Savage police hope to reduce false alarms
- Article by: GRAISON HENSLEY CHAPMAN
- Special to the Star Tribune
- December 17, 2013 - 2:41 PM
More than 500 times last year, Savage police officers received calls for a burglary at a home or business. Officers dropped everything, raced to the scene, then determined that it was a false alarm.
False alarms were more common than canceled calls and “true” alarms in 2012, according to the Police Department, and accounted for nearly 100 hours of police time and 5 percent of all dispatch calls. Police Capt. Bruce Simon said false alarms not only take time that could be spent on more-important work, but can be dangerous for officers who come to expect them.
“You let your guard down,” he said, “and you start walking up to these things less tactically safe than you should.”
For both reasons, the City Council last month unanimously passed an ordinance intended to curb false alarms. When it takes effect on Jan. 1, it will require all residents and businesses with alarm systems to register them in a free online application with the city. Having alarms registered will allow police to more easily contact property owners in the event of an alarm, as well as help the city work with owners on training or identify problem spots.
As an incentive, the ordinance gives residents and businesses a free pass on their first false-alarm fee if they register their alarm. If unregistered, they will have to pay a fee — as they do now — but can still register and have the fee waived. The fees will start at $25 for the first false alarm and range up to $500 for the 10th and subsequent false alarms.
Joe O’Connor is a State Farm Insurance agent whose office is two blocks north of the intersection of Hwys. 13 and 42 in Savage. His business already is registered with the police so it is easier for them to respond to a potential call.
“I think it’s great,” he said of the new ordinance. The only way a business wouldn’t comply, he added, was if they weren’t aware of it.
Managers contacted at Savage businesses — a common source of false alarms — expressed similar attitudes toward the new ordinance, and said false alarms weren’t a large issue. The alarm industry estimates that, on average, one in five houses and half of all businesses in the U.S. have alarm systems.
Savage’s new best-practices program also will include a short online video and require residents and businesses to give their alarm company a second phone number. That way, if an alarm mistakenly goes off when someone isn’t at home or at the business, the alarm company has twice the chance to check for false alarms before calling police.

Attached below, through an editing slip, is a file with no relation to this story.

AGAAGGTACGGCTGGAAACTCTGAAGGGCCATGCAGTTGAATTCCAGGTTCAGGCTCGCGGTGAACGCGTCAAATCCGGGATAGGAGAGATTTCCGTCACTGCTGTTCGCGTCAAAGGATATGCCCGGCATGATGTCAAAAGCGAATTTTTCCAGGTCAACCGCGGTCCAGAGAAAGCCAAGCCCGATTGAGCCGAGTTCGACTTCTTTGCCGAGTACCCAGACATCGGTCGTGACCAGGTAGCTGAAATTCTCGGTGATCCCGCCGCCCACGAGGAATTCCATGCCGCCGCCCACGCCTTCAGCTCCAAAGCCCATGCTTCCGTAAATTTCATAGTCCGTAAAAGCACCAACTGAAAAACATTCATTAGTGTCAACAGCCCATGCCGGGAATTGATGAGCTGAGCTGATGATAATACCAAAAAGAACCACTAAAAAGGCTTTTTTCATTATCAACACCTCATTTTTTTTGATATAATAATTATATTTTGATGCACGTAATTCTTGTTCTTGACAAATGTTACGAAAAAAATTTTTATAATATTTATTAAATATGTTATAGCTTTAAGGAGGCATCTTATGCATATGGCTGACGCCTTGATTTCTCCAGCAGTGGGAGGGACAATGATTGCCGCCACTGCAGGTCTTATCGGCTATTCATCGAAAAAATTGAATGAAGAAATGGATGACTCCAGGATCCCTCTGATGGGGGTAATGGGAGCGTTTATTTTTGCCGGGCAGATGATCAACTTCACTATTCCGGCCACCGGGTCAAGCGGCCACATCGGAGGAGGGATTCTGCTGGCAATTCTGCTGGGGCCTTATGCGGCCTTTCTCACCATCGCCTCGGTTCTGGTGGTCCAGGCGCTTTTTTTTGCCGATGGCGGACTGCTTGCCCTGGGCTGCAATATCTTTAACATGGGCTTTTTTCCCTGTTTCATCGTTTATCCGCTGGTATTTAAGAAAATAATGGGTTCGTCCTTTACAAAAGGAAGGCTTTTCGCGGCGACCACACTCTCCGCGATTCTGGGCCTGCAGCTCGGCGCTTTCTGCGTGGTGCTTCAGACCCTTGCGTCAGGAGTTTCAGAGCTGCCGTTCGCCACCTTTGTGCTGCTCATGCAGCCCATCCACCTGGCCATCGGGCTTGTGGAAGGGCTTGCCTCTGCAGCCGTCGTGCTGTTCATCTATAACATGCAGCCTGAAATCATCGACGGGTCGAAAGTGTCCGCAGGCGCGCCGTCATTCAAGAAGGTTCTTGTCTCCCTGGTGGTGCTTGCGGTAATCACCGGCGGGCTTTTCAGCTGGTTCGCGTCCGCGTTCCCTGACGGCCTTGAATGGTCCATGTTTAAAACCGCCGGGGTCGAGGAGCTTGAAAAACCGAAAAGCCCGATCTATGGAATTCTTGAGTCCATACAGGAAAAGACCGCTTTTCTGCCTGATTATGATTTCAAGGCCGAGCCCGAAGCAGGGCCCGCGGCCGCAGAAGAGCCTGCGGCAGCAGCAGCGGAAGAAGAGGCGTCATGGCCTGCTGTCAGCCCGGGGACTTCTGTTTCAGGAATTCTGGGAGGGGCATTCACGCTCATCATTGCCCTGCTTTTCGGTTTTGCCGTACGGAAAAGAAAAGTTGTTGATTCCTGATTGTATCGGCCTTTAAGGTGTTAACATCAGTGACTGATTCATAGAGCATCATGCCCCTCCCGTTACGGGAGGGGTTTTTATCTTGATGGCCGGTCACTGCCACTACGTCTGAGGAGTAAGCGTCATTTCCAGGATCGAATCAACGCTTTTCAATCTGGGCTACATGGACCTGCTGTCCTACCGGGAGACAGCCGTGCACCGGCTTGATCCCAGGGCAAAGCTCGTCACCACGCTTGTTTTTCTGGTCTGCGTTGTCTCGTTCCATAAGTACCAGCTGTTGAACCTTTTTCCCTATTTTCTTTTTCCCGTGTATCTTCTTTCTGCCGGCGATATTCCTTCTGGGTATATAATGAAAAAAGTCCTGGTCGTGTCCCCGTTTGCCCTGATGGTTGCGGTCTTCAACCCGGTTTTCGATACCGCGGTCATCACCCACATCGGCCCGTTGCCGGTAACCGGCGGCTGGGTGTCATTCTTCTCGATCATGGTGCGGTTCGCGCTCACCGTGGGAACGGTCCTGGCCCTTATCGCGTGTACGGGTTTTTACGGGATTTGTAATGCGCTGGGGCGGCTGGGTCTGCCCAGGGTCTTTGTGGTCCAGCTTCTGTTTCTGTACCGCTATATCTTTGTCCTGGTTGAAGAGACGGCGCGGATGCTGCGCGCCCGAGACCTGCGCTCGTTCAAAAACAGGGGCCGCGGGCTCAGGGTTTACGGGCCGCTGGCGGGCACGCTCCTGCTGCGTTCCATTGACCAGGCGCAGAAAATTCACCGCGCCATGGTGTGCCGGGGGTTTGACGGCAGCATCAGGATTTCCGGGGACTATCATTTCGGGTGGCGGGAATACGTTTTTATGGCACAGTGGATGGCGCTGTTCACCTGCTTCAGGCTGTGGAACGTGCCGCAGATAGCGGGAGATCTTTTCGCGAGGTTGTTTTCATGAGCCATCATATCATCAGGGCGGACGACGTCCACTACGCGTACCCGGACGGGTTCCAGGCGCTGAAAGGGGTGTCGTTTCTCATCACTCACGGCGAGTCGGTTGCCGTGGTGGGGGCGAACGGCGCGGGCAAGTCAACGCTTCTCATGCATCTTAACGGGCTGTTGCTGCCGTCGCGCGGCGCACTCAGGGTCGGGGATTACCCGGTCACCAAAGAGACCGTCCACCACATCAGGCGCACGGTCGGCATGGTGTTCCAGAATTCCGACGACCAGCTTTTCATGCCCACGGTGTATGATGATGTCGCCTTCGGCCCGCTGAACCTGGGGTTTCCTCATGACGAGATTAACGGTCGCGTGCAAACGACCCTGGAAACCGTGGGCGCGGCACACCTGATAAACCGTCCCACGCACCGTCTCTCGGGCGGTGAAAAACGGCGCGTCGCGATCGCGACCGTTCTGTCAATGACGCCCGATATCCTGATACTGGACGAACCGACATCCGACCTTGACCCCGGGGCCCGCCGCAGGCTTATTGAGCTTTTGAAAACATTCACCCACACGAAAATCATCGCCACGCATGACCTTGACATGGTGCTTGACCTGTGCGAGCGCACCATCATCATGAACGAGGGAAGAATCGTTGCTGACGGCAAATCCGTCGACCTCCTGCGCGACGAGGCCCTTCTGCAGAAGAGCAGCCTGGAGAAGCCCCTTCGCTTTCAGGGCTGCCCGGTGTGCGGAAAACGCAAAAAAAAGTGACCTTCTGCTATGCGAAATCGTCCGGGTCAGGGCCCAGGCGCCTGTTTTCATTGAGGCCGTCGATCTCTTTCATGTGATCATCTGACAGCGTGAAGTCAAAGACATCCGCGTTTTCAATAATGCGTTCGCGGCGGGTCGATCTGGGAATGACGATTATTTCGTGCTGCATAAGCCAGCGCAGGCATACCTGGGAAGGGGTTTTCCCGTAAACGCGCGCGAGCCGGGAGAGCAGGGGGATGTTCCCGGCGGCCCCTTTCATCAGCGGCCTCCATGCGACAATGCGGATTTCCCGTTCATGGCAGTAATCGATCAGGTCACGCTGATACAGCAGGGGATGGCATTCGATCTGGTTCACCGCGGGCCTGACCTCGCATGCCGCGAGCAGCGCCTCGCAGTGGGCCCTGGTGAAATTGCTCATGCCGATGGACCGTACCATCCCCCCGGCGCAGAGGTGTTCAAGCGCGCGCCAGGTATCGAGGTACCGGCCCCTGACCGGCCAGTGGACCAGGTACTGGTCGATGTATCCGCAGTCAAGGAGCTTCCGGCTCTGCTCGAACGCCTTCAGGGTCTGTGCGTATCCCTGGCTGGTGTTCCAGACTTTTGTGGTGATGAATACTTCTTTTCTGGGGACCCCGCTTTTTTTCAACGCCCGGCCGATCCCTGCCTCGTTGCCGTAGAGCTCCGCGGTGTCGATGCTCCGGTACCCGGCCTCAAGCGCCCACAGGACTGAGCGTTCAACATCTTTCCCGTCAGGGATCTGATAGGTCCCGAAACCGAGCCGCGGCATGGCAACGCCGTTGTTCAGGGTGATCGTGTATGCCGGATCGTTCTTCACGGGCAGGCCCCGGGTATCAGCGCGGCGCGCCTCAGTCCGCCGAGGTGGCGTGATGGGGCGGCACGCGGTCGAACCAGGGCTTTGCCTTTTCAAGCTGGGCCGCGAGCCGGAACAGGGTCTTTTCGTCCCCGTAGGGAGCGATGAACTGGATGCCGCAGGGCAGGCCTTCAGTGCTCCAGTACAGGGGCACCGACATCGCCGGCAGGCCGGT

Good results in other cities
The Police Department hopes the changes will reduce calls by nearly a third, as similar programs have done in Duluth and Elk River. Combined with the registration, similar ordinances in cities across the country have cut false alarms by 80 percent in just two or three years, said Stan Martin, executive director for the Security Industry Alarm Coalition, a trade group.
When burglar alarms became popular in the 1980s and ’90s, Martin said, the technology was more likely to fail than today. Now, equipment failure “is so insignificant [it is] hard to track,” he said, and “almost all dispatches are due to user error.” That’s why cities need to pass ordinances like Savage’s, he said, which is based on a coalition model ordinance.
“Twelve years ago, police were responding three times [a year] to every single location with an alarm,” Martin said. Now, even though there are twice as many alarms — 34 million nationwide — people have gotten better at using them, and the technology is easier to use.
The improvement in user-friendly technology is something O’Connor can relate to. At his insurance agency’s first location, a fax machine spewing out papers turned out to be the source of motion causing a false alarm. Today, he can turn his building’s system on and off from an app on his smartphone.
Graison Hensley Chapman is a Northfield freelance writer.
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